This is a complete reversal of the most common complaint about fuel taxes, which is that they are “regressive”. That means, the critics say, they affect poor people more than wealthy people.

The suggestion that these data are some sort of “complete reversal” of the claim the tax is regressive is itself just nonsense.  One would need to look at the impact of the fuel tax increase as a proportion of income.  And households in the top decile earn about ten times as much as households in the bottom decline, according to the same Household Expenditure Survey.

So I went and got the income by decline data for the June 2017 year from the Household Expenditure Survey.  The income data is presented in range form, so for each decile I used the average of the high and low incomes for that decile.  And then I took the Auckland fuel tax increases numbers in the right hand column of the table above, and calculated them as a annual percentage of annual household income by decline.  (The income numbers are for 2017, and the fuel tax increases phase in to 2020, so the absolute percentages will be different –  incomes will have risen – but what won’t change materially is that high income households earn a lot more than low income ones.)

fuel tax by decile

On the numbers the Herald themselves used, apparently supplied by the Ministry of Transport, the  direct burden of the fuel tax increase will fall much more heavily on low income people than on those further up the income scale.   The extremely high number for the lowest decile masks how significant these effects are even for other groups: the second and third deciles of household income will see an increase twice as large, as a percentage of income, as those in the 9th decile.

I’m driving to Auckland later this afternoon for a wedding, and planning to get out again on Sunday without having paid the increased Auckland fuel levy.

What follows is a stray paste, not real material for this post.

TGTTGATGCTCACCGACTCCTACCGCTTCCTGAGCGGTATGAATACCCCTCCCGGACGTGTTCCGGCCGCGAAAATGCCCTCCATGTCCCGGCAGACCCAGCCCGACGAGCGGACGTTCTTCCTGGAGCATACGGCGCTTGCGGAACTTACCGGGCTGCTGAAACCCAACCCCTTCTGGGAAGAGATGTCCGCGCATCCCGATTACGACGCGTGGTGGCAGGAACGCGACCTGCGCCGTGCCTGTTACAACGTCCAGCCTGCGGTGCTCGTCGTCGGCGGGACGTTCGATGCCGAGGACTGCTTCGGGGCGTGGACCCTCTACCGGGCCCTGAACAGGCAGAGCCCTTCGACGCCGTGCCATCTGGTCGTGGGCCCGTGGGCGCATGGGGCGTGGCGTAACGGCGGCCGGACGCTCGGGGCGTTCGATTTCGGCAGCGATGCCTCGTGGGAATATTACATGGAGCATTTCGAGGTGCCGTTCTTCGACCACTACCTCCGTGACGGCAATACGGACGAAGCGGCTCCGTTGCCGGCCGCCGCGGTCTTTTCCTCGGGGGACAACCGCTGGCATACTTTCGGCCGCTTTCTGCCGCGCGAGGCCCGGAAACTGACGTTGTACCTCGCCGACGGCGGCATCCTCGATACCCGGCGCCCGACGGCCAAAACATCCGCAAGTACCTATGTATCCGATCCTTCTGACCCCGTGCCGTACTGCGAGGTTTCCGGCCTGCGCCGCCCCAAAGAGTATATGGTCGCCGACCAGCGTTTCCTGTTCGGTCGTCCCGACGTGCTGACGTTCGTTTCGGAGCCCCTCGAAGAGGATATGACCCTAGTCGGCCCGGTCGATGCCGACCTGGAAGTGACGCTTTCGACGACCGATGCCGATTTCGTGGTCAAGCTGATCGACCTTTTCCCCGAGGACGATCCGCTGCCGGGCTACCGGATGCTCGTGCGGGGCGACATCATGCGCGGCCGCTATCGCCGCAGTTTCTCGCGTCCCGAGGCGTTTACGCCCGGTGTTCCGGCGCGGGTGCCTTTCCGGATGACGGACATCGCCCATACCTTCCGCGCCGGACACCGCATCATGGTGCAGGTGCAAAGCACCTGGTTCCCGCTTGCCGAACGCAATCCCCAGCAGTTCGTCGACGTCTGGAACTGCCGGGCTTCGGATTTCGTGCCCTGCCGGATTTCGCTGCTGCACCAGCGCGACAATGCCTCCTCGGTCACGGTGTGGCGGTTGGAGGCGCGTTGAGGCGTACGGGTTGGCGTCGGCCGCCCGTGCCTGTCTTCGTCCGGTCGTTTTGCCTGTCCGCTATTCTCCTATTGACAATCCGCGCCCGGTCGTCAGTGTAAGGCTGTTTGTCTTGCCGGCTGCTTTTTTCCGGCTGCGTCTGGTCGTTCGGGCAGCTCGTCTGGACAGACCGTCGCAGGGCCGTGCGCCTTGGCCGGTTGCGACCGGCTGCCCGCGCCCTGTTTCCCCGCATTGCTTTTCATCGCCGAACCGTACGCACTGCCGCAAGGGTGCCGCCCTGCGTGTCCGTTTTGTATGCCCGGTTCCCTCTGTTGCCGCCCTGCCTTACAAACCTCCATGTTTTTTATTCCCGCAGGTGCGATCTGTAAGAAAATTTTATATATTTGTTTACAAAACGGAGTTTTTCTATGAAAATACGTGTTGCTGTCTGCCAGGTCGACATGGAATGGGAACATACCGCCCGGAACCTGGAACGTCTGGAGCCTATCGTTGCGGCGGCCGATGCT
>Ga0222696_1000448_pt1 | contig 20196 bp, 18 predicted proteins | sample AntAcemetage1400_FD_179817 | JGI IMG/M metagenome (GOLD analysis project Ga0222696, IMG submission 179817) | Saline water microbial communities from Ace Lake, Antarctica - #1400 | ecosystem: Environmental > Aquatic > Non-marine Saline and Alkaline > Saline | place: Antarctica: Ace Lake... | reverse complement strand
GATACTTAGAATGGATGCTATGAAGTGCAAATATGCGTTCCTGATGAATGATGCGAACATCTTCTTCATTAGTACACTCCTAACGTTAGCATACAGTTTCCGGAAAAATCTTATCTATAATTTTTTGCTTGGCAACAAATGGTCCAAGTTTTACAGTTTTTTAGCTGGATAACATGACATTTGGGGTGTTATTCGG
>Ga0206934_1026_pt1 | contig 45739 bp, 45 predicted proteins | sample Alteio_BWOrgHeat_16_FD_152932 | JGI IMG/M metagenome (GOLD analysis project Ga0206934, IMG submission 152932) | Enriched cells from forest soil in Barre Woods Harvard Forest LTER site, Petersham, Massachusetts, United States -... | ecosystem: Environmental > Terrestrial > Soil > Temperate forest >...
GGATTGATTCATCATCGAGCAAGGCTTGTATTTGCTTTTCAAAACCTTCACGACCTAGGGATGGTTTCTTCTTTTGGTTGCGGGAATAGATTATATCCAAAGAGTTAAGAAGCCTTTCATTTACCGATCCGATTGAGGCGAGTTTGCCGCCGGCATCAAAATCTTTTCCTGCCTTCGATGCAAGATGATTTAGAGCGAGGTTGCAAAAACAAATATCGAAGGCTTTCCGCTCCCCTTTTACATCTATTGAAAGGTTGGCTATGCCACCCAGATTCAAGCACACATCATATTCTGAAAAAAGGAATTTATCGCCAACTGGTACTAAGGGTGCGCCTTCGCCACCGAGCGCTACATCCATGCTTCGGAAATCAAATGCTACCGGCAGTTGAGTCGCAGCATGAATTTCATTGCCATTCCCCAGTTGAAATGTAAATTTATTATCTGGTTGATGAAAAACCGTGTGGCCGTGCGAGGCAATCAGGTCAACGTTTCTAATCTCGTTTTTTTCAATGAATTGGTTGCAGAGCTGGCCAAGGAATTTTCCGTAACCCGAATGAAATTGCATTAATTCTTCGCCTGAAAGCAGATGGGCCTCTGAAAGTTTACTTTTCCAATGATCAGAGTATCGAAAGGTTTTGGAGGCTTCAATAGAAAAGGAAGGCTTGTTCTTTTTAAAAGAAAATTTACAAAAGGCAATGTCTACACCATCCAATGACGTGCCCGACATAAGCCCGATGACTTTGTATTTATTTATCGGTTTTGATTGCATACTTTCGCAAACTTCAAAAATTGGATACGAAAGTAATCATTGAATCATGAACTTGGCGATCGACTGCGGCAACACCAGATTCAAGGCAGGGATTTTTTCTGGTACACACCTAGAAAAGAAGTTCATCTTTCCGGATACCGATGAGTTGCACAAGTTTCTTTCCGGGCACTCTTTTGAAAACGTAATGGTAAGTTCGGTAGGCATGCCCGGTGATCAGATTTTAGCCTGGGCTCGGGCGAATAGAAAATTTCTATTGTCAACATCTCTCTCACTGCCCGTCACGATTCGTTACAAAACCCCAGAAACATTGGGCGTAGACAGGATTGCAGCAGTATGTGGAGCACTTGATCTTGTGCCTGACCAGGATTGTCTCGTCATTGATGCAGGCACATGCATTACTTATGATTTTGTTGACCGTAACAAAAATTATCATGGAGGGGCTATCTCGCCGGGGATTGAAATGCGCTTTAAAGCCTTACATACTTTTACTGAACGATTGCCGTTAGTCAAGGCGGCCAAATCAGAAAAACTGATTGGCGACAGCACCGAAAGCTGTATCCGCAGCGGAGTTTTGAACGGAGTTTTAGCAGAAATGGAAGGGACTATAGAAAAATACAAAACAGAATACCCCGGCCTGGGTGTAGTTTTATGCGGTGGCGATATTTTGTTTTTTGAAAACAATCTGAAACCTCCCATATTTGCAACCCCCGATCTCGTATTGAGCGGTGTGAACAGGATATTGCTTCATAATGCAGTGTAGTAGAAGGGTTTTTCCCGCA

What the Bank tells you ten times, still isn’t true

“Just the place for a Snark! I have said it twice:
That alone should encourage the crew.
Just the place for a Snark! I have said it thrice:
What I tell you three times is true.”

(Lewis Carroll, The Hunting of the Snark)

This was only the new Governor’s second OCR announcement, but the pattern seems to be getting quickly re-established.

This was the Governor in May

The emerging capacity constraints are projected to see New Zealand’s consumer price inflation gradually rise to our 2 percent annual target.

And this was the Governor today

inflation is expected to gradually rise to our 2 percent annual target, resulting from capacity pressures.

But this was the former (but unlawful) “acting Governor” in March

Over the medium term, CPI inflation is forecast to trend upwards towards the midpoint of the target range

And this was Spencer in his first pronouncement last September

Non-tradables inflation remains moderate but is expected to increase gradually as capacity pressure increases, bringing headline inflation to the midpoint of the target range over the medium term.

And this was the former Governor a year ago

Non-tradables and wage inflation remain moderate but are expected to increase gradually.  This will bring future headline inflation to the midpoint of the target band over the medium term

In one form or another, in fact, it was the story he told throughout his five year term.

And yet it just hasn’t happened.  And, as I illustrated the other day, market prices still don’t suggest it is expected to happen.

In the real world, saying it over and over again doesn’t make it any more likely to happen.   It might happen nonetheless –  there is a great deal of uncertainty about macroeconomics – but the Reserve Bank still isn’t giving us a compelling story as to why, having been wrong for years, we should now believe they have it right.  As I noted at the time of the May MPS, those doubts were only increased by his enthusiastic endorsement of his predecessors’ record